I immediately re-read “Saga” #9 when I finished it the first time because I didn't want it to be over. So if you're like me and want to talk about what you just read, hit me up in the comments below or on Twitter. We can totally get through this together until “Saga” #10 comes out next month.

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10
Saga #10

Feb 19, 2013

"Saga" is the standard by which all other comic books are judged. It's a perfect ten, month after month. There really is nothing more to say than that, except maybe a thank you to Brian K. Vaughan and Fiona Staples for sharing their masterpiece with the world.

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10
Saga #11

Mar 19, 2013

There's a point in every "Saga" review where I struggle to find a new way to say this book is perfection, but this time I'd like to riff a bit on why: Vaughan and Staples are masterful storytellers. Both of them. What Vaughan is offering with the words, Staples is matching with the art. It is cohesively perfect, and that just doesn't happen very often. As prose, the emotional connection would be there. As art, the emotional connection would be there. In comic form, it transcends both. Seriously.

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8.6
Secret Avengers (2013) #1

Feb 13, 2013

I have been looking forward to "Secret Avengers" #1 since last fall. Nick Spencer's first issue was solid, fun and funny. This title is in good hands going forward. But what did you think? Comment below, or hit me up on Twitter as usual.

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8.9
Secret Avengers (2013) #2

Mar 13, 2013

“Secret Avengers” strikes a nice balance between the character-driven stories in “Avengers Assemble” and solo titles like “Hawkeye” and “Captain Marvel” and the longer arcs slowly building in “Avengers” and “New Avengers”. If you're reading the latter two, which I recommend, you'll no doubt appreciate how this story folds neatly into those grander ones, but even if you aren't, “Secret Avengers” is a lot of fun. And if you didn't already know, Nick Spencer joins Jonathan Hickman on “Avengers” #12 in May, so it's likely the link between the titles will continue at least through then.

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9.5
Snapshot #1

Feb 6, 2013

To recap: go read "Snapshot" #1. It's awesome. The end. (See, that totally works every time.)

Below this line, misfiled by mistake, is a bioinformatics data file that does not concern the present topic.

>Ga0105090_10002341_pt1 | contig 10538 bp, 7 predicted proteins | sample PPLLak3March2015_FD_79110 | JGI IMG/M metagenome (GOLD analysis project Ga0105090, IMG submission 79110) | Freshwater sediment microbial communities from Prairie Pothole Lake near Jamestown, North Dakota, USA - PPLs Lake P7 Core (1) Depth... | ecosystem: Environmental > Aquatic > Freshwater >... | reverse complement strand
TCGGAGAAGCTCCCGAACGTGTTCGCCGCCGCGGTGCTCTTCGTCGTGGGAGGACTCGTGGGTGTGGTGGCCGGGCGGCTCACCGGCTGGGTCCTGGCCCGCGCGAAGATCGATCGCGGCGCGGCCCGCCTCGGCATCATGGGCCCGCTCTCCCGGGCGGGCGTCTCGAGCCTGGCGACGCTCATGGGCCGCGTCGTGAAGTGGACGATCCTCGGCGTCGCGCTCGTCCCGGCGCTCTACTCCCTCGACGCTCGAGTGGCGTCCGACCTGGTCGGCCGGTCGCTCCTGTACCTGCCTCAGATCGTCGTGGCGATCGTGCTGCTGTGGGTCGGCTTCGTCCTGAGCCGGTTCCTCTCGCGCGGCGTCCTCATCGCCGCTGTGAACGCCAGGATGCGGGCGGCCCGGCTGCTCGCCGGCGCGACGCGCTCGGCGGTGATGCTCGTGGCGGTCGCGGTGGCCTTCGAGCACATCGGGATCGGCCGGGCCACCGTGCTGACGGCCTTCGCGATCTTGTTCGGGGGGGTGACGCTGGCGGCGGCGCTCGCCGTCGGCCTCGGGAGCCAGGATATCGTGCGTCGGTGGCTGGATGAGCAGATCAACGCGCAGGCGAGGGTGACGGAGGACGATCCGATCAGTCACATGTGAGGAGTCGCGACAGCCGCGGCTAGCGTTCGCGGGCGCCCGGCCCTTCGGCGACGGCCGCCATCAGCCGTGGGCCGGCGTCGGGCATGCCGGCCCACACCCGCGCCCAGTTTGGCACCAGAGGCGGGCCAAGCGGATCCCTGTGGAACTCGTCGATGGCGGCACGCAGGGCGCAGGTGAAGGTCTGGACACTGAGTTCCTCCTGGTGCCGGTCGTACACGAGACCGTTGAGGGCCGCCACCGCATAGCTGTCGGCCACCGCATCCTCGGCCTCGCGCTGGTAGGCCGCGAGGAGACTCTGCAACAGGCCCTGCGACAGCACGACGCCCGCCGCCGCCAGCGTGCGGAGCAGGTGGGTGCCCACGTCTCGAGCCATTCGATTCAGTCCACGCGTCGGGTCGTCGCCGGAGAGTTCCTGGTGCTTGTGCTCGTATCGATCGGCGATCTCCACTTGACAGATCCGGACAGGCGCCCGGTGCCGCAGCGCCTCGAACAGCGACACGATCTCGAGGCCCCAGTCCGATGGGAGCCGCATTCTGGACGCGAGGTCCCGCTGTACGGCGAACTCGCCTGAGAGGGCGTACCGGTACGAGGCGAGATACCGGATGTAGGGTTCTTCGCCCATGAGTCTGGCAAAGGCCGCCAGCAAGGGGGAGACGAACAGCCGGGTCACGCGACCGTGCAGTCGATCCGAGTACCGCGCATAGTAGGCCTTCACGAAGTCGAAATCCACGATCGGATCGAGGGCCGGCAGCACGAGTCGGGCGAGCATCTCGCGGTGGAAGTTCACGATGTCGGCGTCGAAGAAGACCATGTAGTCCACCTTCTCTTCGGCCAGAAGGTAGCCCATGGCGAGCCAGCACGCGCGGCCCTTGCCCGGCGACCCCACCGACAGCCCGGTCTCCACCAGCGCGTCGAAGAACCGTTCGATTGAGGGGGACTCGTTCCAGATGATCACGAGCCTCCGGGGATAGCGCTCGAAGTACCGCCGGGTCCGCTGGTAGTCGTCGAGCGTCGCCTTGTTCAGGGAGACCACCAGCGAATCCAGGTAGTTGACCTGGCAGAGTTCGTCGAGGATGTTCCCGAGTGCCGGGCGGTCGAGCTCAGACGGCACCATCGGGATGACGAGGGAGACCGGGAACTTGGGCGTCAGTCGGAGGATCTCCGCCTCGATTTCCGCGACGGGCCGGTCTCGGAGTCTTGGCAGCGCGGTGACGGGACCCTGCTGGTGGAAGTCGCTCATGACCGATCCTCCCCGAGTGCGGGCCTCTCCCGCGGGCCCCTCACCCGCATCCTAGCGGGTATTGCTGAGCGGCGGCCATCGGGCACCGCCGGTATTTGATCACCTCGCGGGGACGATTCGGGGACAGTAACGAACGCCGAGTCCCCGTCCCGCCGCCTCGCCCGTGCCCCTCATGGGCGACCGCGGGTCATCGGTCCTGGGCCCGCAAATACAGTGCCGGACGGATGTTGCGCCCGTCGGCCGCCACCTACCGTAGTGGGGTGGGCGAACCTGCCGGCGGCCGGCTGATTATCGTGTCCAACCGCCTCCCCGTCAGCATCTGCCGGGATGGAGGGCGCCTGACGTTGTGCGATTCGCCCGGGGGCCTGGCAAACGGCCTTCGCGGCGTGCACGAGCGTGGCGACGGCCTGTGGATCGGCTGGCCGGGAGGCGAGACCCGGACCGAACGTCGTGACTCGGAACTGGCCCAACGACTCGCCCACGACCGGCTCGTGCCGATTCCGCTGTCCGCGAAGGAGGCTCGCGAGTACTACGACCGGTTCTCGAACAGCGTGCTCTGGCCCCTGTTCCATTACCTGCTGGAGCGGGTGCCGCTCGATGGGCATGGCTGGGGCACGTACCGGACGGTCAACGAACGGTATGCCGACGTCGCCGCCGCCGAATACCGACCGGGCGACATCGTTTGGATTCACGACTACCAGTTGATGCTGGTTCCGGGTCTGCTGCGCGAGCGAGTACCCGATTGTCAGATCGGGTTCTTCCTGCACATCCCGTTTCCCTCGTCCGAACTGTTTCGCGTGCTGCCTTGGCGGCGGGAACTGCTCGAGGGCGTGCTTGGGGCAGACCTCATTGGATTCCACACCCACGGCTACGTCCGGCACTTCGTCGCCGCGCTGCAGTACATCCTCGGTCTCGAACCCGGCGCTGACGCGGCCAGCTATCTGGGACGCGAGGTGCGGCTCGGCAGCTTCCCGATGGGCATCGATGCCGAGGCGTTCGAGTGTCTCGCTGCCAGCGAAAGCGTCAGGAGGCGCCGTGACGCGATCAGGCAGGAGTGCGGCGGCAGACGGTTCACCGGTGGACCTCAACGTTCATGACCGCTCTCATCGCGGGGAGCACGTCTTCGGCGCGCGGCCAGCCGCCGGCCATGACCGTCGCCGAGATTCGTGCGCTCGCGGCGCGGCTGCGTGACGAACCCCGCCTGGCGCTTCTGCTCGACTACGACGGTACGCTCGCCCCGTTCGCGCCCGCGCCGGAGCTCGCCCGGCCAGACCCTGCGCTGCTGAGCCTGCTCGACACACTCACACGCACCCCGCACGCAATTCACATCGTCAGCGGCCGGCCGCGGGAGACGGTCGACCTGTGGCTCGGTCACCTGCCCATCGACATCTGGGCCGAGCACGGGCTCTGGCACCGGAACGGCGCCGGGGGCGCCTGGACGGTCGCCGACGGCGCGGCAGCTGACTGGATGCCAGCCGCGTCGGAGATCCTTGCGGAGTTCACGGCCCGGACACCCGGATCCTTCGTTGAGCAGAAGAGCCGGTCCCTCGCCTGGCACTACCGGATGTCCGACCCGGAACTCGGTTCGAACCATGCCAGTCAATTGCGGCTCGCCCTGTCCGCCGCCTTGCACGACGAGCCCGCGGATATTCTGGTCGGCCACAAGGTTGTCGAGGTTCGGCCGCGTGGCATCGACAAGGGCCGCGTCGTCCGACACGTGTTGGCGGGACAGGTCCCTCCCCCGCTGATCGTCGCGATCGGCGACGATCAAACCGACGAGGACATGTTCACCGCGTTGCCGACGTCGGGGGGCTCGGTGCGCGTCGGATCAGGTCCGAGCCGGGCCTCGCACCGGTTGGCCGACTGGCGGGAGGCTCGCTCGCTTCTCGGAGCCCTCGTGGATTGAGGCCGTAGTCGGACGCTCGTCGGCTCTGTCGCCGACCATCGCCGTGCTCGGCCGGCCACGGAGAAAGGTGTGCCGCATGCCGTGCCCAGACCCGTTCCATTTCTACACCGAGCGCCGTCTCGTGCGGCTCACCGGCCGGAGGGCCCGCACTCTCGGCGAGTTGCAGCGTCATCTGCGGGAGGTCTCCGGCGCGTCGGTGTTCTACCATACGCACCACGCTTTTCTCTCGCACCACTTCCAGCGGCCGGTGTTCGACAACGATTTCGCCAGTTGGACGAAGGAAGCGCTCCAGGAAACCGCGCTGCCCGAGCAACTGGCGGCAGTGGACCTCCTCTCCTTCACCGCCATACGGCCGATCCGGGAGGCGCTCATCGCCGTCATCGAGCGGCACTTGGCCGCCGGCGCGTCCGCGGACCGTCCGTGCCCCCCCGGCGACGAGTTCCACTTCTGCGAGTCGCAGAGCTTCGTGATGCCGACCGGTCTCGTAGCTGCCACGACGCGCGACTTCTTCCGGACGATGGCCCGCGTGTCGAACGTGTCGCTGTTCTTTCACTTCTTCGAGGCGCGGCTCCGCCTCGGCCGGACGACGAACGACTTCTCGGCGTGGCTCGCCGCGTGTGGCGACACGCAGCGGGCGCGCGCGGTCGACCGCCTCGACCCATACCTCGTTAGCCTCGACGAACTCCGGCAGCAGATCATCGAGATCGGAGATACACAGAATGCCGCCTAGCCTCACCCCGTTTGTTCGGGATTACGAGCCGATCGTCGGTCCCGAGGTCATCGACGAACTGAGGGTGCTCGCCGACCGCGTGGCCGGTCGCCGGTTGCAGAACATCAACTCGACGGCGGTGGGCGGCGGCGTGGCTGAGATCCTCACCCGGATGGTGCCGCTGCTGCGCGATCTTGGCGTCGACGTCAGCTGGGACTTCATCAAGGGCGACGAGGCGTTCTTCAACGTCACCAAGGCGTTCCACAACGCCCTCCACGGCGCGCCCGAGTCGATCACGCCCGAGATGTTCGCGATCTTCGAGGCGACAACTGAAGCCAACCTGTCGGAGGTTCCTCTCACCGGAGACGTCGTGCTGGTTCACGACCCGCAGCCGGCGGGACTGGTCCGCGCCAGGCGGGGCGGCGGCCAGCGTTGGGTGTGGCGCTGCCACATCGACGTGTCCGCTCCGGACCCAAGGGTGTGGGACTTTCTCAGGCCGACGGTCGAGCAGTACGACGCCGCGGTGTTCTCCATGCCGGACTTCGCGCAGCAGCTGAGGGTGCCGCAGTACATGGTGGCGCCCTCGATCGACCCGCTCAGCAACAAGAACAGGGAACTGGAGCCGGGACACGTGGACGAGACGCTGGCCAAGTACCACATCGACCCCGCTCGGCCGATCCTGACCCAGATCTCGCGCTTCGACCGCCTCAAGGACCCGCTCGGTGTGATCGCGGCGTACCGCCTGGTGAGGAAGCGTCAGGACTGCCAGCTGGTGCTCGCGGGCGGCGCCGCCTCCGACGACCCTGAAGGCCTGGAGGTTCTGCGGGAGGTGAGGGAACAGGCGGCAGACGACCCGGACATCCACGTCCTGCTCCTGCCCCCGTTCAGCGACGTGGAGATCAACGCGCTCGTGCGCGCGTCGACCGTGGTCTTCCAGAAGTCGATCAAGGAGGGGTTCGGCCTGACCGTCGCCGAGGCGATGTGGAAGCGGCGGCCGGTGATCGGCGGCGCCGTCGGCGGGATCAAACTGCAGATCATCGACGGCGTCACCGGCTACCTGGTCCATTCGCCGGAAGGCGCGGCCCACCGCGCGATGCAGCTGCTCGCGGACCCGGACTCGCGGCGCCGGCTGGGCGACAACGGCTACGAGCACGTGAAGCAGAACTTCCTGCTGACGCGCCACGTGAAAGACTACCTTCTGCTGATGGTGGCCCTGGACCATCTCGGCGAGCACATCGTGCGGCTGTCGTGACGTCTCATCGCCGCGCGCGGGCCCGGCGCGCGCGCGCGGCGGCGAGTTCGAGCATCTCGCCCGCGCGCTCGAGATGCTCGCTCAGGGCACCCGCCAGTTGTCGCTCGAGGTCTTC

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8.9
Snapshot #2

Mar 6, 2013

"Snapshot" #2 was more conventional than the first issue, but I was never bored. This is definitely another Image mini series still worth reading.

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8.5
Uncanny Avengers #3

Jan 23, 2013

So the Red Skull wins. Seriously. He takes New York and Thor and (maybe) (probably) Wolverine and I don't know, guys. Things don't look great for the Avengers at all. Steve Rogers formed this new team of mutants and humans to protect both after the events of AvX, but “Uncanny Avengers” #3 shows us how little effect they have on the impossible threat of a telepathic Red Skull. Some more big guns are coming in future issues (Wonder Man, Wasp and Sunfire, specifically) (no, I don't consider Wasp to be a “big gun” either, but give her a break. She's been missing in a pocket universe for a decade) to hopefully tip the balance in the Avengers' favor.

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9.1
Uncanny X-Men (2013) #1

Feb 13, 2013

I am a pretty big Brian Michael Bendis fan. I think "Avengers Disassembled" and "House of M" are near-brilliant, and I've been really excited to see how some of the consequences of "no more mutants"" are being played out in the slate of titles mentioned above. I know Bendis gets some flak for being talking-heads heavy, but "Uncanny X-Men" #1 doesn't feel like that kind of book. Sure, there's some exposition, but it's a first issue. The traitor tells Hill what has happened through flashback action, not narration, and the pacing is smooth.

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9.9
Young Avengers (2013) #1

Jan 23, 2013

And I would be remiss if I didn't mention a bit more about Jamie McKelvie's equally awesome artwork. He's gotten a lot of attention lately, and rightfully so. He's working with Mike Norton like on the "Point One" issue, and with Matt Wilson again on colors. Whatever system they have for themselves seems to be working " the style is crisp and consistent and the colors look lovely. The book feels"dare I say"hip and modern without trying too hard, and the simple graphic backgrounds are a nice balance to McKelvie's figures.

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9.3
Young Avengers (2013) #2

Feb 27, 2013

So it looks like Wiccan and Hulking have their hands full with interdimensional parasites and gods of mischief and the like.The only thing missing in this issue of “Young Avengers” was the rest of the Young Avengers. Nice mention of Kate, but just that. I'm looking forward to getting the band back together soon.